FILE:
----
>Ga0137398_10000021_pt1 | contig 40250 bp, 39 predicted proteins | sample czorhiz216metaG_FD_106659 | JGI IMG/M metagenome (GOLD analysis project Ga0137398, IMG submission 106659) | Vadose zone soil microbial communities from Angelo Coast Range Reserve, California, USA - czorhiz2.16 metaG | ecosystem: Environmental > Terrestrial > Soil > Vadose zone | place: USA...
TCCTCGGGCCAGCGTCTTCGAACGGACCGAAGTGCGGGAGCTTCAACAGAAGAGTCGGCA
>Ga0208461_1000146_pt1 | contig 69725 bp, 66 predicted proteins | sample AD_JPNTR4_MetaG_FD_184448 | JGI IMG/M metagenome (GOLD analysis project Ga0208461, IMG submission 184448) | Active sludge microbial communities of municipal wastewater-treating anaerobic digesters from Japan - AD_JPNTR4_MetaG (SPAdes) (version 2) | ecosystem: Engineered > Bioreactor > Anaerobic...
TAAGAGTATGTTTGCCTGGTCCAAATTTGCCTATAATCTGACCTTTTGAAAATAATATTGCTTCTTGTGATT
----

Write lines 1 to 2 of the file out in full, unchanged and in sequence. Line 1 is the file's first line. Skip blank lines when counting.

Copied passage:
>Ga0137398_10000021_pt1 | contig 40250 bp, 39 predicted proteins | sample czorhiz216metaG_FD_106659 | JGI IMG/M metagenome (GOLD analysis project Ga0137398, IMG submission 106659) | Vadose zone soil microbial communities from Angelo Coast Range Reserve, California, USA - czorhiz2.16 metaG | ecosystem: Environmental > Terrestrial > Soil > Vadose zone | place: USA...
TCCTCGGGCCAGCGTCTTCGAACGGACCGAAGTGCGGGAGCTTCAACAGAAGAGTCGGCA